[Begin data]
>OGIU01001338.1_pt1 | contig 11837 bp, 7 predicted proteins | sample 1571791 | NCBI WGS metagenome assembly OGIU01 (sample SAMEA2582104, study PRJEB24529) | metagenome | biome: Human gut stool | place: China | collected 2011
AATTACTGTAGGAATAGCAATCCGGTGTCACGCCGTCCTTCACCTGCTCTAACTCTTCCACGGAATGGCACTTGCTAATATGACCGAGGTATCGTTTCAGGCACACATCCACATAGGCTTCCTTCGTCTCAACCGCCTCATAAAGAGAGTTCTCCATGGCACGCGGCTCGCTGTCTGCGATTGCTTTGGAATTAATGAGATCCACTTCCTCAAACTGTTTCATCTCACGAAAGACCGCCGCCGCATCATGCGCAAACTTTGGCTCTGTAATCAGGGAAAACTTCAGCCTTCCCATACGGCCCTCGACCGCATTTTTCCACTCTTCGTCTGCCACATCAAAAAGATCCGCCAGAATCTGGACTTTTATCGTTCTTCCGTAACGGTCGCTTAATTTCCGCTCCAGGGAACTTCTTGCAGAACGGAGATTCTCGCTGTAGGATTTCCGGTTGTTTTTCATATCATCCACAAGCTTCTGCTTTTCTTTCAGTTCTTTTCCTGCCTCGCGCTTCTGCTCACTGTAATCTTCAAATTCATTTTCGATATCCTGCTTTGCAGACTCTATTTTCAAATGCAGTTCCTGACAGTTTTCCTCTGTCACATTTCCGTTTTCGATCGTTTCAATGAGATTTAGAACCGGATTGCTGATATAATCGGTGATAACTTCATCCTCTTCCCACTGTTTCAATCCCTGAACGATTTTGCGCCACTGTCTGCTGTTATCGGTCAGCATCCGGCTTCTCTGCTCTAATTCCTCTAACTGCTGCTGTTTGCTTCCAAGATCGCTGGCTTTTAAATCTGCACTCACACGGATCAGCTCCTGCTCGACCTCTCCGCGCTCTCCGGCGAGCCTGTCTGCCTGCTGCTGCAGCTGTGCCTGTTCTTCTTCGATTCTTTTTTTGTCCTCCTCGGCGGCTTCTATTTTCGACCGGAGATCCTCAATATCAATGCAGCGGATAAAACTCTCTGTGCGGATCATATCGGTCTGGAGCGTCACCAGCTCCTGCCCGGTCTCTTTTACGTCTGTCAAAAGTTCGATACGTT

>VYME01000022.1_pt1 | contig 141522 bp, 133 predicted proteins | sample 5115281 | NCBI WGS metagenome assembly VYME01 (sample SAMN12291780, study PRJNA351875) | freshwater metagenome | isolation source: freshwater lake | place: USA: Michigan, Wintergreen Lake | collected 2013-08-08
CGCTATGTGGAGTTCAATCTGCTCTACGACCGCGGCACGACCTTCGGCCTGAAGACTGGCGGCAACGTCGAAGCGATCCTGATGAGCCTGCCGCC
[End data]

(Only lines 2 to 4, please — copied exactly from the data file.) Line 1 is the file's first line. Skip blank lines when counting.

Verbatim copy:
AATTACTGTAGGAATAGCAATCCGGTGTCACGCCGTCCTTCACCTGCTCTAACTCTTCCACGGAATGGCACTTGCTAATATGACCGAGGTATCGTTTCAGGCACACATCCACATAGGCTTCCTTCGTCTCAACCGCCTCATAAAGAGAGTTCTCCATGGCACGCGGCTCGCTGTCTGCGATTGCTTTGGAATTAATGAGATCCACTTCCTCAAACTGTTTCATCTCACGAAAGACCGCCGCCGCATCATGCGCAAACTTTGGCTCTGTAATCAGGGAAAACTTCAGCCTTCCCATACGGCCCTCGACCGCATTTTTCCACTCTTCGTCTGCCACATCAAAAAGATCCGCCAGAATCTGGACTTTTATCGTTCTTCCGTAACGGTCGCTTAATTTCCGCTCCAGGGAACTTCTTGCAGAACGGAGATTCTCGCTGTAGGATTTCCGGTTGTTTTTCATATCATCCACAAGCTTCTGCTTTTCTTTCAGTTCTTTTCCTGCCTCGCGCTTCTGCTCACTGTAATCTTCAAATTCATTTTCGATATCCTGCTTTGCAGACTCTATTTTCAAATGCAGTTCCTGACAGTTTTCCTCTGTCACATTTCCGTTTTCGATCGTTTCAATGAGATTTAGAACCGGATTGCTGATATAATCGGTGATAACTTCATCCTCTTCCCACTGTTTCAATCCCTGAACGATTTTGCGCCACTGTCTGCTGTTATCGGTCAGCATCCGGCTTCTCTGCTCTAATTCCTCTAACTGCTGCTGTTTGCTTCCAAGATCGCTGGCTTTTAAATCTGCACTCACACGGATCAGCTCCTGCTCGACCTCTCCGCGCTCTCCGGCGAGCCTGTCTGCCTGCTGCTGCAGCTGTGCCTGTTCTTCTTCGATTCTTTTTTTGTCCTCCTCGGCGGCTTCTATTTTCGACCGGAGATCCTCAATATCAATGCAGCGGATAAAACTCTCTGTGCGGATCATATCGGTCTGGAGCGTCACCAGCTCCTGCCCGGTCTCTTTTACGTCTGTCAAAAGTTCGATACGTT

>VYME01000022.1_pt1 | contig 141522 bp, 133 predicted proteins | sample 5115281 | NCBI WGS metagenome assembly VYME01 (sample SAMN12291780, study PRJNA351875) | freshwater metagenome | isolation source: freshwater lake | place: USA: Michigan, Wintergreen Lake | collected 2013-08-08
CGCTATGTGGAGTTCAATCTGCTCTACGACCGCGGCACGACCTTCGGCCTGAAGACTGGCGGCAACGTCGAAGCGATCCTGATGAGCCTGCCGCC